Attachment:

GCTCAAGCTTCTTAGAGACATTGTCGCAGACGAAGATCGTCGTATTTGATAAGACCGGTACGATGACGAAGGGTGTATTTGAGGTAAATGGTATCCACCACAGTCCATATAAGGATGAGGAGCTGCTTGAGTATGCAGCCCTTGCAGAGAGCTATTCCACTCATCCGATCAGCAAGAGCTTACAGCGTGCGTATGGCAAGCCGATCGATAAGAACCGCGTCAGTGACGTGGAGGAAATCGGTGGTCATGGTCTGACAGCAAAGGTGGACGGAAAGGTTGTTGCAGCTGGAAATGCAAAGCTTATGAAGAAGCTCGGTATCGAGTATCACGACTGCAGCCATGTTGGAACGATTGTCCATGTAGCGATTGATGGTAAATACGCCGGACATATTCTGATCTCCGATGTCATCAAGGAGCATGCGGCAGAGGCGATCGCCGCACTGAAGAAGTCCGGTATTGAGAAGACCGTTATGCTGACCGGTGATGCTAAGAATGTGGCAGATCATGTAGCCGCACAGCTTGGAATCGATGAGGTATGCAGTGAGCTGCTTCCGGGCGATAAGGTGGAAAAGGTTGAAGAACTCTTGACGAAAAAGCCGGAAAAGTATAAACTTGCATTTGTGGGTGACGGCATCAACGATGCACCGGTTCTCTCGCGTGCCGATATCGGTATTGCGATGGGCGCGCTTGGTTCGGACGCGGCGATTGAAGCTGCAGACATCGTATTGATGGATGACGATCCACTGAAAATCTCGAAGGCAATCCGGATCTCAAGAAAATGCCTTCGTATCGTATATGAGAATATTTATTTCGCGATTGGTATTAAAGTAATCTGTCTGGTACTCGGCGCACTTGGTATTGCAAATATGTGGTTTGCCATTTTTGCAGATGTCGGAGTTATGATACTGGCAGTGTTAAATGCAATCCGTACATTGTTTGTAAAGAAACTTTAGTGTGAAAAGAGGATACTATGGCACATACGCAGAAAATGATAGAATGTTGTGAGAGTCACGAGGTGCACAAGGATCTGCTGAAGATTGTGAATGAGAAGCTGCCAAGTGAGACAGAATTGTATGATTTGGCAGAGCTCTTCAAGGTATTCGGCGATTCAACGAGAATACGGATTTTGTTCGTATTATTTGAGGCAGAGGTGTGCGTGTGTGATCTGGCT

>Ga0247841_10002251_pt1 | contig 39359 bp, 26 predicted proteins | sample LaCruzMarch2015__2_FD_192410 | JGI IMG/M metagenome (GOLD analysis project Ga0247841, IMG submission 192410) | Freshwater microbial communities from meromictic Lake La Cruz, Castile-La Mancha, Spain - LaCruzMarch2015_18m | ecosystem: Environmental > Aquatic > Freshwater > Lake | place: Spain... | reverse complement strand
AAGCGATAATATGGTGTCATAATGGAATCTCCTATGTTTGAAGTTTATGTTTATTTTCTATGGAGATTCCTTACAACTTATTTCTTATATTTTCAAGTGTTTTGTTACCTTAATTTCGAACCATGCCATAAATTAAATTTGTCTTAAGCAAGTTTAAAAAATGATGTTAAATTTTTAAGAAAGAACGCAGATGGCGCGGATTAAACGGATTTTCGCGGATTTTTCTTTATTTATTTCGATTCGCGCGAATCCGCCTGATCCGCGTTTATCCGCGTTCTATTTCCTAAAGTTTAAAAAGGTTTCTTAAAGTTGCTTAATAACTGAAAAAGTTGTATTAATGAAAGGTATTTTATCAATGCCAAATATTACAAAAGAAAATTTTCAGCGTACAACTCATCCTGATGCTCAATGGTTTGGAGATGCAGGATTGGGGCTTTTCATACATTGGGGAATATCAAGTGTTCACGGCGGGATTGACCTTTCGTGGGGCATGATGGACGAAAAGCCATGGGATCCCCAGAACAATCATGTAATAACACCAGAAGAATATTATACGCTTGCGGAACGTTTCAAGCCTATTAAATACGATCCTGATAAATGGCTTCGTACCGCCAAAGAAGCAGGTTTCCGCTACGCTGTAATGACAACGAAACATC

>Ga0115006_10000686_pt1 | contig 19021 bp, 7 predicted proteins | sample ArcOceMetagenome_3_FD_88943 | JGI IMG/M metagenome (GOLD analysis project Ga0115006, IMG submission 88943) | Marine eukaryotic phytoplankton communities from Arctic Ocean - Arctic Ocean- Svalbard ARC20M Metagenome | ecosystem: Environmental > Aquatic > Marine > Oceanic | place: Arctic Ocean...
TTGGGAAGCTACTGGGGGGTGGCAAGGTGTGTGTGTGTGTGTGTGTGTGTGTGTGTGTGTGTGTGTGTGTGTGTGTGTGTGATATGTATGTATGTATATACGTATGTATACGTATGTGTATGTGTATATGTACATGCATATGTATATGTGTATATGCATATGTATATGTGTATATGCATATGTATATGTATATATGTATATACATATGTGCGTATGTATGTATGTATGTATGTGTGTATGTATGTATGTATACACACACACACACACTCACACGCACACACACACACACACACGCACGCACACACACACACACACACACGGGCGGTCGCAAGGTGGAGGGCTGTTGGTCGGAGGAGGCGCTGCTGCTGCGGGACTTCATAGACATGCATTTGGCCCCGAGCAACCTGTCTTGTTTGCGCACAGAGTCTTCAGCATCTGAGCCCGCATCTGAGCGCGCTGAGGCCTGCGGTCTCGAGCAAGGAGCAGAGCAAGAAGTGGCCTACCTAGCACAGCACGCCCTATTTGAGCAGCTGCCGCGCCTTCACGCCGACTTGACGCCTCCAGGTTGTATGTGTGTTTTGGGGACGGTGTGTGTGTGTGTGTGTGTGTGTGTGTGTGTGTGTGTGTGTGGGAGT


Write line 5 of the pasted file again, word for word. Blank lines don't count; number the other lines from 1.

TTGGGAAGCTACTGGGGGGTGGCAAGGTGTGTGTGTGTGTGTGTGTGTGTGTGTGTGTGTGTGTGTGTGTGTGTGTGTGTGATATGTATGTATGTATATACGTATGTATACGTATGTGTATGTGTATATGTACATGCATATGTATATGTGTATATGCATATGTATATGTGTATATGCATATGTATATGTATATATGTATATACATATGTGCGTATGTATGTATGTATGTATGTGTGTATGTATGTATGTATACACACACACACACACTCACACGCACACACACACACACACACGCACGCACACACACACACACACACACGGGCGGTCGCAAGGTGGAGGGCTGTTGGTCGGAGGAGGCGCTGCTGCTGCGGGACTTCATAGACATGCATTTGGCCCCGAGCAACCTGTCTTGTTTGCGCACAGAGTCTTCAGCATCTGAGCCCGCATCTGAGCGCGCTGAGGCCTGCGGTCTCGAGCAAGGAGCAGAGCAAGAAGTGGCCTACCTAGCACAGCACGCCCTATTTGAGCAGCTGCCGCGCCTTCACGCCGACTTGACGCCTCCAGGTTGTATGTGTGTTTTGGGGACGGTGTGTGTGTGTGTGTGTGTGTGTGTGTGTGTGTGTGTGTGTGGGAGT